Table 5: Nigerian Treasury Bills Auction Result
|Nigerian Treasury Bills Auction|
|Tenor||Amount offered (N’bn)||Total subscription (N’bn)||Amount sold
|Previous rate (%)
Source: Commercio paper
FGN Bond Market
In response to the MPR hike, the bond market recorded huge selloffs, especially at the long end of the curve. On Thursday, the selloff sentiment waned as investors showed interest in some specific bonds, thereby pulling down the average benchmark yield. On a weekly basis, the average benchmark declined by 20bps to 14.65 (See table 6 below).
Table 6: FGN Bonds Market
|Average Benchmark Yields|
The cherry-picking should persist next week
Ghana’s Bondholders to Lose 30% Principal and Interest Payment with Debt Restructuring
Ghana plans to ask its international bondholders to accept a 30% loss on principal and forgo some interest payments as a restructuring plan to qualify for the IMF bailout it has been negotiating since September. Ghana is negotiating a US$3bn program with IMF after being shut out of the international debt market amid the persistent selloff that elevated yields to a distress level. As of Thursday, the country’s US$1.2bn 2032 Eurobonds had a 30.49% yield, higher than most emerging market yields. Domestic bond investors would be asked to exchange their existing securities for new securities that will offer a zero coupon in the first year, 5% in the second, and 10% in the third year. Previously, the Fitch rating lowered the country’s long-term issuer default to CC from CCC negative outlook in August. The restructuring plan might trigger another downgrade and pressure more selloffs. However, the proposal will be set for negotiations with both local and foreign bondholders.
Lebanon Plans to Re-peg Currency to Dollar
Lebanon’s Central bank plans to re-peg its currency to 15,000 Lebanese pounds per dollar by February 1, 2023, to unify the country’s multiple exchange-rate systems. The official rate has been set at 1,507 pounds per U.S. dollar for 25 years, but the currency lost more than 95% of its value in 2019 when the country faced a financial crisis, with the parallel market rate falling significantly. As of Monday, the Lebanese pound hovered around 39,000 pounds per dollar at the parallel market, showing a significant fall in the currency’s value.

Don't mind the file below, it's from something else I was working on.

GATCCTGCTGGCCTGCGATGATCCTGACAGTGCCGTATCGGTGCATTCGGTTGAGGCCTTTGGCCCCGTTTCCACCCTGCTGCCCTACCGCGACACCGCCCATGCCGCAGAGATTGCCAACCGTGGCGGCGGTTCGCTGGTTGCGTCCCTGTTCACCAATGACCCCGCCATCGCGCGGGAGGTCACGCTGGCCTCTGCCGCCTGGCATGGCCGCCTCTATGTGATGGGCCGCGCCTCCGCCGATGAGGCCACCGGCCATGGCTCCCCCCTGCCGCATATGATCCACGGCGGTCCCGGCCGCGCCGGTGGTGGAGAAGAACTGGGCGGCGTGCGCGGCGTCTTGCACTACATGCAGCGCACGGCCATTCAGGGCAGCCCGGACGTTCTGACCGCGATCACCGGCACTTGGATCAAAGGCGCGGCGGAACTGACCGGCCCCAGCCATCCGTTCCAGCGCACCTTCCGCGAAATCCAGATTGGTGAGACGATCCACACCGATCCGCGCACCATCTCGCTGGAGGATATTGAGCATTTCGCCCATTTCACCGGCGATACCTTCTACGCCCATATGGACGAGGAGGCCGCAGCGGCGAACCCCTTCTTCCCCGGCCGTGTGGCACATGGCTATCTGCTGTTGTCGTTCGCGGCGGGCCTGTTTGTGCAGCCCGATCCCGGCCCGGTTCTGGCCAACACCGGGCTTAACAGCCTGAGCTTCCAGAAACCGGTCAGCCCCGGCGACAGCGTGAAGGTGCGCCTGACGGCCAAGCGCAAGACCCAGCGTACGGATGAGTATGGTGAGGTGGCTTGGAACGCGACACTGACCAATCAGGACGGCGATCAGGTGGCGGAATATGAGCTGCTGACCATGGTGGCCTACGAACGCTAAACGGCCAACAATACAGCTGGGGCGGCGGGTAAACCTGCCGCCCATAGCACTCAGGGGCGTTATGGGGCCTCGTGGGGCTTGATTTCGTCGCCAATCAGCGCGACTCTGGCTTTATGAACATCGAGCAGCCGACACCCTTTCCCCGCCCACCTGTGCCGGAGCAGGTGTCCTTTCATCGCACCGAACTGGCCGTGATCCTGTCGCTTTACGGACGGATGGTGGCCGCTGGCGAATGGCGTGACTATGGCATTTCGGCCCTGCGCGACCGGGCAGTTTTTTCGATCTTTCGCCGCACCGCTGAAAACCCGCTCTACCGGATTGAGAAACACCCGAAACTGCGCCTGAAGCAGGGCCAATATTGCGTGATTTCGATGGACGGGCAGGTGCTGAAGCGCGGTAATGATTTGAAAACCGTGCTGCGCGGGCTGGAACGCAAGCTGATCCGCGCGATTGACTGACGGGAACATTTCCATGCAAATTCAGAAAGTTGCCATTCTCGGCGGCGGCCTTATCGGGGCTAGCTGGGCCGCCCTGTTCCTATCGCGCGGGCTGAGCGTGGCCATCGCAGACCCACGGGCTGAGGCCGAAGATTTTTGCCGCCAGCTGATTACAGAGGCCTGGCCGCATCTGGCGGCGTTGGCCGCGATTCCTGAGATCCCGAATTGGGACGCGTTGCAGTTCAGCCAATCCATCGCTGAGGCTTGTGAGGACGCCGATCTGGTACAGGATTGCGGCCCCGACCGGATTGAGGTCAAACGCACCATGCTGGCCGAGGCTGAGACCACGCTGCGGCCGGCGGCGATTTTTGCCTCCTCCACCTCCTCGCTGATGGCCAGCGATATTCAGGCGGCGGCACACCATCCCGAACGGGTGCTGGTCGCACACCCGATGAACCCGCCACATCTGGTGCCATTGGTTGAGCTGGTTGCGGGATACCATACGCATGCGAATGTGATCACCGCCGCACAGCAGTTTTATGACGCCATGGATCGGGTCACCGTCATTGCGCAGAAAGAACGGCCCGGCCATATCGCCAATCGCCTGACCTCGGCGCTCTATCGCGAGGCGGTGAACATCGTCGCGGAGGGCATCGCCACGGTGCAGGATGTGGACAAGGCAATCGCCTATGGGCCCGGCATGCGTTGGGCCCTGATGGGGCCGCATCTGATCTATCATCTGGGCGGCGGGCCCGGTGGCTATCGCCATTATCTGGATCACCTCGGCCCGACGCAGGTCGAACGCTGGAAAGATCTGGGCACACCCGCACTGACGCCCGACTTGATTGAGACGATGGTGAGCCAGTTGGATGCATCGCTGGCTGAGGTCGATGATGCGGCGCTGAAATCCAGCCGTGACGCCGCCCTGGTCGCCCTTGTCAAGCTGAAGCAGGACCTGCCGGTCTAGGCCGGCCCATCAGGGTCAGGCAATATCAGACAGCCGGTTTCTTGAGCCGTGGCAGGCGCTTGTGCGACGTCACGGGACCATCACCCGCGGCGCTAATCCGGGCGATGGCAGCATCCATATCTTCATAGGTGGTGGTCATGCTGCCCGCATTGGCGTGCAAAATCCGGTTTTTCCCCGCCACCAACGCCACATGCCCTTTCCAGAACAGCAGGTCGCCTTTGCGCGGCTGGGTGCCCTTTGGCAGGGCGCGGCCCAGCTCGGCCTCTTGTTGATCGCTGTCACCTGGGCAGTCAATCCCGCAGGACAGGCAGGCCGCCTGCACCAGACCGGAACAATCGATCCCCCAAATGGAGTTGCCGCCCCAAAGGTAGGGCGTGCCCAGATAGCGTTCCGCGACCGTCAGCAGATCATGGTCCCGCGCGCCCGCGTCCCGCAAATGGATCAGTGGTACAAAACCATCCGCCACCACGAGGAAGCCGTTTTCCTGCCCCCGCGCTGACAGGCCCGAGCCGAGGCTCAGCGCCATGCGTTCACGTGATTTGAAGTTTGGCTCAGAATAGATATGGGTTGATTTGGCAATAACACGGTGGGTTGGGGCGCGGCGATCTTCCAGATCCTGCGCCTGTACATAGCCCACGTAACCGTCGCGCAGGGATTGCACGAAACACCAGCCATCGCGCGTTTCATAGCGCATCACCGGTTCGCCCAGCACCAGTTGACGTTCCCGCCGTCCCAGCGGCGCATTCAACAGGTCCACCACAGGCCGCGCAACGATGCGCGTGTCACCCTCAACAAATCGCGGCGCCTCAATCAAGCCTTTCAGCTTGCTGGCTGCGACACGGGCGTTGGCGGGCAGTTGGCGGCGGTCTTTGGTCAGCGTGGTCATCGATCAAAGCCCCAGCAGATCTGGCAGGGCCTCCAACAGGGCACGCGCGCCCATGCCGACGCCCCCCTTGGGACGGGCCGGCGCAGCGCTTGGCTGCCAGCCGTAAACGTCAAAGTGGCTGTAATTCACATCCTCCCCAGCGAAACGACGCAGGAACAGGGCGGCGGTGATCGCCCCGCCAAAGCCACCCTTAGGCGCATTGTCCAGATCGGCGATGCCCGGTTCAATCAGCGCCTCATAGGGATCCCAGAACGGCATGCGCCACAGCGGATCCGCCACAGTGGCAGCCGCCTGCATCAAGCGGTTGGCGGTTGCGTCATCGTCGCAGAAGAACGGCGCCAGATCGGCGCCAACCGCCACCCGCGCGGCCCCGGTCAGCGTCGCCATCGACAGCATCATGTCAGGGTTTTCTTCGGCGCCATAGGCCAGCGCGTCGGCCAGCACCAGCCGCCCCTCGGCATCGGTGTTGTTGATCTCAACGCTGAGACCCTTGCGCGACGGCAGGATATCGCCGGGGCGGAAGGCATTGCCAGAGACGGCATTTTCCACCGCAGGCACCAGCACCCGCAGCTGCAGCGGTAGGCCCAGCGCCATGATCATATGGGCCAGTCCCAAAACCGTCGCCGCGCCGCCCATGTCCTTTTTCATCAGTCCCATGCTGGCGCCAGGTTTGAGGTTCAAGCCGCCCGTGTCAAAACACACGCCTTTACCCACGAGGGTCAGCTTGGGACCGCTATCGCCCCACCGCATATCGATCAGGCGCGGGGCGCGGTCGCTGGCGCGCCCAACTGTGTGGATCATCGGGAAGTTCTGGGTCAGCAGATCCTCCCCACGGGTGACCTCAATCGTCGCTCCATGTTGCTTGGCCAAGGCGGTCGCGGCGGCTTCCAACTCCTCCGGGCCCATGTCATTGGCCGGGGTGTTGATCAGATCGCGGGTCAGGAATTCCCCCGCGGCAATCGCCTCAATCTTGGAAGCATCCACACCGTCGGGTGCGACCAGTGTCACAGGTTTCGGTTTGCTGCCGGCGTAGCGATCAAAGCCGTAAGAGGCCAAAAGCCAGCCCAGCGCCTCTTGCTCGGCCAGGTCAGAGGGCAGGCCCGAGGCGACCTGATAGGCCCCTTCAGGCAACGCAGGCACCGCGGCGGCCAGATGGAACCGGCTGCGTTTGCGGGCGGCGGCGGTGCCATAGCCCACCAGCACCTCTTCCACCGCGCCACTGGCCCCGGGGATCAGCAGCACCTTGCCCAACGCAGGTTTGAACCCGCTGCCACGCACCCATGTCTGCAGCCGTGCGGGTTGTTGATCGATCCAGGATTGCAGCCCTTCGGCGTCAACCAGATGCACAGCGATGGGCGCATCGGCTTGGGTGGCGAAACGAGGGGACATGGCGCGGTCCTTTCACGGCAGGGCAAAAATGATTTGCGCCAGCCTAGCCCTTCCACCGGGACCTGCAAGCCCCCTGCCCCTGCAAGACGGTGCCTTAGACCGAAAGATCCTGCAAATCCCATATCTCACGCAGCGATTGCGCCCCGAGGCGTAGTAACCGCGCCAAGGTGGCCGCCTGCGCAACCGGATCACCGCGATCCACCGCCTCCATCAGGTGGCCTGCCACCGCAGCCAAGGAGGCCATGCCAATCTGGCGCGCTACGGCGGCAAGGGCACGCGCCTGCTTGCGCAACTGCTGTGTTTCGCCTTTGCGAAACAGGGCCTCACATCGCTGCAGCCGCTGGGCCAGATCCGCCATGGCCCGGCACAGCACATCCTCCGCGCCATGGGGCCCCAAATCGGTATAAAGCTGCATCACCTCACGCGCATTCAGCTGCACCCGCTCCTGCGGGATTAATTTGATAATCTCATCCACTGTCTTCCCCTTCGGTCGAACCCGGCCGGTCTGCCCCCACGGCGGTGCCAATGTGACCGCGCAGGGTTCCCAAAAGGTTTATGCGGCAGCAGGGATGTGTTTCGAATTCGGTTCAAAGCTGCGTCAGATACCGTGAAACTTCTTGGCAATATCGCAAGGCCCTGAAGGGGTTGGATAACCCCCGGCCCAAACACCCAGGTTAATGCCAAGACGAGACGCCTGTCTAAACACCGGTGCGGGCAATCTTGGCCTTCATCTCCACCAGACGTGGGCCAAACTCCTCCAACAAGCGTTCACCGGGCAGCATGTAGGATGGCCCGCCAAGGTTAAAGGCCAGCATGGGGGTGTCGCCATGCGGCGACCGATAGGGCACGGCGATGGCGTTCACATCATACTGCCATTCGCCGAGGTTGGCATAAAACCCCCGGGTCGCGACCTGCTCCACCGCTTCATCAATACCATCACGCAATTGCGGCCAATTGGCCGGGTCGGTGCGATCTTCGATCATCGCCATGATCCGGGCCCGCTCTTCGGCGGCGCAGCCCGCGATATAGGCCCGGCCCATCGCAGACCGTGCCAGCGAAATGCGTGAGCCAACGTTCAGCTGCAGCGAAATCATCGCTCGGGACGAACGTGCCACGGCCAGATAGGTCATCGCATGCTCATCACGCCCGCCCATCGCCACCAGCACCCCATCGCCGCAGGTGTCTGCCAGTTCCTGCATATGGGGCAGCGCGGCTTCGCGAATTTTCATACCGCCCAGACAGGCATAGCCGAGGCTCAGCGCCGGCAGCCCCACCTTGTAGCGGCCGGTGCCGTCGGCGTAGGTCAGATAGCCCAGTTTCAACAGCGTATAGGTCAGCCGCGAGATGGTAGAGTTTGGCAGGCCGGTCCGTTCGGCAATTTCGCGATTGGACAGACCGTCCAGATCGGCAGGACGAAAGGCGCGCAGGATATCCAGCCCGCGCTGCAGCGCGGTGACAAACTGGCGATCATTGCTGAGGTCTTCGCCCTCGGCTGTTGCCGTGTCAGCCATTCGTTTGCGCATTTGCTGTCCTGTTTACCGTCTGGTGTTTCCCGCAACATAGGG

Due to the economic situation, the Lebanese authorities created several exchange rates, including unfavourable rates for withdrawing Lebanese pounds from hard currency deposits in the frozen banking system. The re-peg would streamline the exchange rates to two (official and parallel). However, the country’s crisis needs to be tackled to help the falling currency. Analysts believe the country can leverage its resources; arable land, limestone, huge human capital, and newly found hydrocarbon (a potential 25trn cubic feet of natural gas reserves) to generate revenue.
Bearish Fixed Income Market to Persist in 2023, Say Analysts
The global monetary tightening to curb rising inflation has raised yields to record high in the fixed-income market this year; US and UK yields rose significantly above 4%. In the domestic market, the average benchmark yields for FGN bond hovers around 14 and 15%, compared to the single digit in the previous year. The yields at the Nigerian Treasury bills have experienced similar adjustment, rising to a double-digit for the 180-day and 364-day tenors. For the Eurobond market, the yields have more than doubled to 13% from 6.5% recorded in the previous year. The upward adjustment in yields generates a higher borrowing cost. It might discourage borrowing from countries like Nigeria, which plans not to visit the Eurobond market this year. The fall in bond prices should extend to 2023 as countries signal a continuous hawkish monetary policy next year and investors continue to rally to the safe-haven (dollar).
NGX – Listed Equities
- The Nigerian bourse ended the week on a positive note as market sentiment turned positive. The NGXASI closed the week with a gain of 8% as against a 1.19% gain recorded last week. The Nigerian Exchange recorded N1.67trn gain in naira terms.
- Year-to-date, the NGXASI maintained its positive position to close the week with a gain of +4.16% as market capitalization settled at N25.901trn.
- Sectoral performance across sectors was broadly positive WoW. At the close of trading on Friday, fourteen (14) sectors closed positive WoW while one (1) sector closed negative WoW and two (2) sectors closed flat WoW. NGX INDUSTRIAL topped the gainer’s chart with a gain of +9.45% WoWwhile the NGX OIL and GAS Index topped the loser’s chart with a loss of -1.29% WoW (see chart 1 below).
Chart: Movement of NGXASI Index Points 1ST NOV. 2022 – 25TH NOV. 2022
NASD OTC Exchange – Unlisted Equities
The NASD OTC Security Index (NSI) and Market Capitalization closed the trading week on a negative note. The NSI and Market capitalization closed the week at 711.66 points and 935.12 with an increase of -0.01% respectively (see table 7 below).
Table 7 : NASD W-o-W Change
|MKT Capitalization (Bn)||935.07||935.12||0.01%|
|Value Traded (000)||15,500.00||5,530,630.00||35581.48%|
Dangote And Elumelu Index
Dangote Index closed the week positive at 136.86 index points from 124.85 index points recorded the previous week, representing an increase of 9.62% W-o-W. DANGSUGAR, DANGCEM and NASCON closed the week positive with 2.52%, 9.98% and 5.26% respectively (see table 8 below).
Table 8: Dangote Index W-o-W Change
Furthermore, the Elumelu Index closed negative at 110.35 index points from 107.51 index points recorded the previous week, representing an increase of 2.64% W-o-W. TRANSCORP, UBA and UBCAP closed the week positive with 7.21%, 2.10% and 3.73% respectively while TRANSCOHOT and AFRIPRUD closed the week flat W-o-W (see table 9 below).
Table 9: Elumelu Index W-o-W Change